No, it's realistic. You plan for possible failure whenever failure is possible. You wear a seatbelt when you drive, don't you? Same thing.
Once you know the worst possible outcome, and how you have guaranteed that you will survive it just fine, it's easier to plan for the best outcome and those in between. That's why Nadex builds in a guaranteed safety mechanism: limited risk on every trade. You always know the worst case scenario because we tell you right on the order ticket.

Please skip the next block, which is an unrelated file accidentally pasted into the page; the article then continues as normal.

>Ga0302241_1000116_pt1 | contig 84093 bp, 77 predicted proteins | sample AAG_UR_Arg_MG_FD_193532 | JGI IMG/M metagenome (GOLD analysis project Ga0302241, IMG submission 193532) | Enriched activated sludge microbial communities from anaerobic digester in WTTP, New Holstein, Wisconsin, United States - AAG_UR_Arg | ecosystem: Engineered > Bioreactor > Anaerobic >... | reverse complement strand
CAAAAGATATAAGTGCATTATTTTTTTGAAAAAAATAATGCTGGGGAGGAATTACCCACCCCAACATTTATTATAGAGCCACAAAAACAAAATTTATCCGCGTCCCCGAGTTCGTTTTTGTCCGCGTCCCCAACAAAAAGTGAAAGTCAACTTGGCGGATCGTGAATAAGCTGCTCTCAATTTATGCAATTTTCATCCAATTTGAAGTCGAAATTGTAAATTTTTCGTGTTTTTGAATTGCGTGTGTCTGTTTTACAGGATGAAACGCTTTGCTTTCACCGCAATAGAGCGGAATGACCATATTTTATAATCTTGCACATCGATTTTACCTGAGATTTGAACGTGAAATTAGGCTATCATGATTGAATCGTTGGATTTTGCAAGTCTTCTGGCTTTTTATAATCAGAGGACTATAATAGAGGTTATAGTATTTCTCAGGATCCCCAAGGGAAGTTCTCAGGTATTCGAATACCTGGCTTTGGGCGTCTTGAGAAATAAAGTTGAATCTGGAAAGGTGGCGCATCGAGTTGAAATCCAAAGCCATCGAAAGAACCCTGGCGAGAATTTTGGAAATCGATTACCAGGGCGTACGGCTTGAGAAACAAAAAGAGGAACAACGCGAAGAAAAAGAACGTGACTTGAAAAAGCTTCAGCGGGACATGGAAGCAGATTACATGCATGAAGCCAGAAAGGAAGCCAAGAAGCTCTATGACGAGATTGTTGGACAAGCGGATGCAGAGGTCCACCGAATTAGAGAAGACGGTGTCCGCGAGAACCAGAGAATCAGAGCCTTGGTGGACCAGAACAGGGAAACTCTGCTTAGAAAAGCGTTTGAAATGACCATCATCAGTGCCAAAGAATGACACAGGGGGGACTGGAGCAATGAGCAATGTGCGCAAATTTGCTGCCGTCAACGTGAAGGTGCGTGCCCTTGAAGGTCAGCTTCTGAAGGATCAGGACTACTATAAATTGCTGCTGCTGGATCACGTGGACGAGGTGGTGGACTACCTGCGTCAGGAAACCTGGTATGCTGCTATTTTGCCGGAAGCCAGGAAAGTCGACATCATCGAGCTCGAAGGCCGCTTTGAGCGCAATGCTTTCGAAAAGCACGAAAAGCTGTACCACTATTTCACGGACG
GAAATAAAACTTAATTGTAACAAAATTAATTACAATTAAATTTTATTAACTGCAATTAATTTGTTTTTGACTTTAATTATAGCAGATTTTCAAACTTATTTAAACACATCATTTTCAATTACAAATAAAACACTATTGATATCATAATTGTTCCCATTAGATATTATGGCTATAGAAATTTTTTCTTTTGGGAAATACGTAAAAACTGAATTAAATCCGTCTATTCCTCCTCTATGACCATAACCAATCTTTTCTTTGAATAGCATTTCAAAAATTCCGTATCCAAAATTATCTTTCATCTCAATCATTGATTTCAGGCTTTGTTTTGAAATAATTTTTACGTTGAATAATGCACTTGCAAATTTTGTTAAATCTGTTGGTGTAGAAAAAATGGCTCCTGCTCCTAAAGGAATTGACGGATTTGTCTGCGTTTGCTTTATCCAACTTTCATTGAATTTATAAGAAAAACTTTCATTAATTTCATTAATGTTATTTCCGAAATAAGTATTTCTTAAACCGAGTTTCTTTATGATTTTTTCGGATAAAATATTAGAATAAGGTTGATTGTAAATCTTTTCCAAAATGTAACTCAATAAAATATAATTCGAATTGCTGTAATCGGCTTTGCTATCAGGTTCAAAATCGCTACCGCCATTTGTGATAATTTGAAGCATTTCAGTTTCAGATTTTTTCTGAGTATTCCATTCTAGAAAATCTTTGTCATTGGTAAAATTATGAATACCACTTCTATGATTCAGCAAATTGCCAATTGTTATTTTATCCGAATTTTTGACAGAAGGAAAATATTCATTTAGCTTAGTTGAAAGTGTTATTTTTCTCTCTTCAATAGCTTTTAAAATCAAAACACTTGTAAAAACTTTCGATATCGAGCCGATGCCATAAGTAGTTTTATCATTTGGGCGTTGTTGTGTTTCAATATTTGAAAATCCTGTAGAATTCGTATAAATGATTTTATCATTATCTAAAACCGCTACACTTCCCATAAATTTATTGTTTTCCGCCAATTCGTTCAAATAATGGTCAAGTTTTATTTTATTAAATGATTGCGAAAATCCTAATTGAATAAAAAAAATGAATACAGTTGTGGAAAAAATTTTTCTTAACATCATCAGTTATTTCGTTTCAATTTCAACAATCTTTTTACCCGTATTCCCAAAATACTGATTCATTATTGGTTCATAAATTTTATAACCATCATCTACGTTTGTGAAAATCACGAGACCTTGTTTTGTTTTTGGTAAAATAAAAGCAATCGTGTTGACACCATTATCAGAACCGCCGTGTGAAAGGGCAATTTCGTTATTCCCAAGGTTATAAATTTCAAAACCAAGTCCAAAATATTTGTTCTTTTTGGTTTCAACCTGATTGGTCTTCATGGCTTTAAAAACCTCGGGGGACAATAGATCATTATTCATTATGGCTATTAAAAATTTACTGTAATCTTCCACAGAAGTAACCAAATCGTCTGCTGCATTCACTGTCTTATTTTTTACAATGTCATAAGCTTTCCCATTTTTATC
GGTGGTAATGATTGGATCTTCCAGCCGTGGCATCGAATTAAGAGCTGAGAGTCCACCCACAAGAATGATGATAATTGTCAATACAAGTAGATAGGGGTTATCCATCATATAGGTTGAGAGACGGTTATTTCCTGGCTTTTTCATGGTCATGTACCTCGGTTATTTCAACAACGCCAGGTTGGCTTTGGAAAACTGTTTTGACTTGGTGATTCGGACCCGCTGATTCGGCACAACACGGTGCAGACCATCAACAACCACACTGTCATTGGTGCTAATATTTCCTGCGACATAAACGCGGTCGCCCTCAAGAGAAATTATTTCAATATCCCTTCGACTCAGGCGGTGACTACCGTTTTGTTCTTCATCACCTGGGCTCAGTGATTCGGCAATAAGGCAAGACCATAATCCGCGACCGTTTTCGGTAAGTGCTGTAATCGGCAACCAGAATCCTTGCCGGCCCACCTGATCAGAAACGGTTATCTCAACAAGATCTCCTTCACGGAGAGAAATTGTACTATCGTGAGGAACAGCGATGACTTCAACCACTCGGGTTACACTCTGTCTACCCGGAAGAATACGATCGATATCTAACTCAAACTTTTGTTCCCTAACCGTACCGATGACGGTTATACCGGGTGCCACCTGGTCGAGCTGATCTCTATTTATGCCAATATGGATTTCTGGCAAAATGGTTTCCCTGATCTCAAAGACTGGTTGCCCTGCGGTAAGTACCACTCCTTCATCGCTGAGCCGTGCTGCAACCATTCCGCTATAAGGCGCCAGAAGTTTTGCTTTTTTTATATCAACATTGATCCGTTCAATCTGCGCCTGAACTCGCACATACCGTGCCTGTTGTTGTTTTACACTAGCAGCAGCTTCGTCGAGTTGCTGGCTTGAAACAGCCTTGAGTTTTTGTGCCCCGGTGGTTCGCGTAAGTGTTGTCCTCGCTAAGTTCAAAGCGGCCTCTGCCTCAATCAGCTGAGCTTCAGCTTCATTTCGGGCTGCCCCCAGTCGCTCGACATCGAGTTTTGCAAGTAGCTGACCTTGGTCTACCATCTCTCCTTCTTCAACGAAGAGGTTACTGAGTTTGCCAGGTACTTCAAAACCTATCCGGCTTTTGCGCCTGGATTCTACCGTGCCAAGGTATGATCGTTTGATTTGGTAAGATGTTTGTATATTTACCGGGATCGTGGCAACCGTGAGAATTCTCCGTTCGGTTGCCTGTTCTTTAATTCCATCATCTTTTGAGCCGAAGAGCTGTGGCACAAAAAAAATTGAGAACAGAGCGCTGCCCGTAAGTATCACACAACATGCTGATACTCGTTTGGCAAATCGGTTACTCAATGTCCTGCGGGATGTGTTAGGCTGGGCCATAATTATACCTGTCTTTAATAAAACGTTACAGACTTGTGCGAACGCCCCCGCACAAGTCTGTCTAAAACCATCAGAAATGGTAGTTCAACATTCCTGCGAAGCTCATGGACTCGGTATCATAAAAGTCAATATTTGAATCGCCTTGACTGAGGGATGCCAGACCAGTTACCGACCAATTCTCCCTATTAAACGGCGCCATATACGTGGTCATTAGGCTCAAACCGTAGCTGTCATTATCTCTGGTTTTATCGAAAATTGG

Successful traders know two things about losses:
- They're going to happen
- I have a plan for surviving them and profiting in spite of them
So there's your 2017 trading forecast: expect risk. Every day, every trade. Oh, and there will be a new president and lots of stuff going on around the world and...it doesn't matter. When it happens, it happens and you can't control it. But what you can control is how you will protect yourself from risk and use it as leverage. Trade risk for reward in a consistent way. If you're on Nadex, you've already taken a big step towards doing that with guaranteed limited risk.
Happy New Year from all of us at Nadex. We wish you a prosperous and happy 2017, with risk that is limited and just enough to keep things interesting and profitable.